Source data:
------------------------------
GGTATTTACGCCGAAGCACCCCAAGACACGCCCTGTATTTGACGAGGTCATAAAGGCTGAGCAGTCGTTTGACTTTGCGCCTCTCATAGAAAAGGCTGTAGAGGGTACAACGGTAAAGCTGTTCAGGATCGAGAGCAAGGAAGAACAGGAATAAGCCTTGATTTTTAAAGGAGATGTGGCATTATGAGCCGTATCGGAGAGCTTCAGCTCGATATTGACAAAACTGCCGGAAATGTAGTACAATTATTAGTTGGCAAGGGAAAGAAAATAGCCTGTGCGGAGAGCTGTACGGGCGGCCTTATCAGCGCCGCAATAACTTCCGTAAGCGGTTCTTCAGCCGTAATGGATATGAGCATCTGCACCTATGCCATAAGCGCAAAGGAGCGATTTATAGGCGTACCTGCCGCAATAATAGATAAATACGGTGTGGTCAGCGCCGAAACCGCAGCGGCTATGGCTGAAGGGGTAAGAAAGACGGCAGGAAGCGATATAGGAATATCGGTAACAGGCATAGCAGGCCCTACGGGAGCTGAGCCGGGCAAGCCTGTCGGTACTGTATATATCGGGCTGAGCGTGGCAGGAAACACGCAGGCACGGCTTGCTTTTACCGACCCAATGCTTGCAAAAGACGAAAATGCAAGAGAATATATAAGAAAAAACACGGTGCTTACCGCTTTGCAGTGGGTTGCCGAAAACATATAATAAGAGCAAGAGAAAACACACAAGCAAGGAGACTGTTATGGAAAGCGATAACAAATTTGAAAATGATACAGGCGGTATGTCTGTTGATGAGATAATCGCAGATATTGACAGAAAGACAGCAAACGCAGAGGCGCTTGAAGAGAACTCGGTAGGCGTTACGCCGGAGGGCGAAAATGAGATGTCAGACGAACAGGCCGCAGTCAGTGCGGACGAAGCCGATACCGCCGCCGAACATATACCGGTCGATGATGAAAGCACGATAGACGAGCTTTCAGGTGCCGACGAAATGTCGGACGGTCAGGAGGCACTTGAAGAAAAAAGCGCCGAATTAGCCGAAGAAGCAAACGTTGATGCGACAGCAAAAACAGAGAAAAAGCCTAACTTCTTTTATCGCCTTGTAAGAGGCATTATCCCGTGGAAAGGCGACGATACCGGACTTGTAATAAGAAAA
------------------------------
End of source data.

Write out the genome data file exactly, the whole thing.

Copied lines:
GGTATTTACGCCGAAGCACCCCAAGACACGCCCTGTATTTGACGAGGTCATAAAGGCTGAGCAGTCGTTTGACTTTGCGCCTCTCATAGAAAAGGCTGTAGAGGGTACAACGGTAAAGCTGTTCAGGATCGAGAGCAAGGAAGAACAGGAATAAGCCTTGATTTTTAAAGGAGATGTGGCATTATGAGCCGTATCGGAGAGCTTCAGCTCGATATTGACAAAACTGCCGGAAATGTAGTACAATTATTAGTTGGCAAGGGAAAGAAAATAGCCTGTGCGGAGAGCTGTACGGGCGGCCTTATCAGCGCCGCAATAACTTCCGTAAGCGGTTCTTCAGCCGTAATGGATATGAGCATCTGCACCTATGCCATAAGCGCAAAGGAGCGATTTATAGGCGTACCTGCCGCAATAATAGATAAATACGGTGTGGTCAGCGCCGAAACCGCAGCGGCTATGGCTGAAGGGGTAAGAAAGACGGCAGGAAGCGATATAGGAATATCGGTAACAGGCATAGCAGGCCCTACGGGAGCTGAGCCGGGCAAGCCTGTCGGTACTGTATATATCGGGCTGAGCGTGGCAGGAAACACGCAGGCACGGCTTGCTTTTACCGACCCAATGCTTGCAAAAGACGAAAATGCAAGAGAATATATAAGAAAAAACACGGTGCTTACCGCTTTGCAGTGGGTTGCCGAAAACATATAATAAGAGCAAGAGAAAACACACAAGCAAGGAGACTGTTATGGAAAGCGATAACAAATTTGAAAATGATACAGGCGGTATGTCTGTTGATGAGATAATCGCAGATATTGACAGAAAGACAGCAAACGCAGAGGCGCTTGAAGAGAACTCGGTAGGCGTTACGCCGGAGGGCGAAAATGAGATGTCAGACGAACAGGCCGCAGTCAGTGCGGACGAAGCCGATACCGCCGCCGAACATATACCGGTCGATGATGAAAGCACGATAGACGAGCTTTCAGGTGCCGACGAAATGTCGGACGGTCAGGAGGCACTTGAAGAAAAAAGCGCCGAATTAGCCGAAGAAGCAAACGTTGATGCGACAGCAAAAACAGAGAAAAAGCCTAACTTCTTTTATCGCCTTGTAAGAGGCATTATCCCGTGGAAAGGCGACGATACCGGACTTGTAATAAGAAAA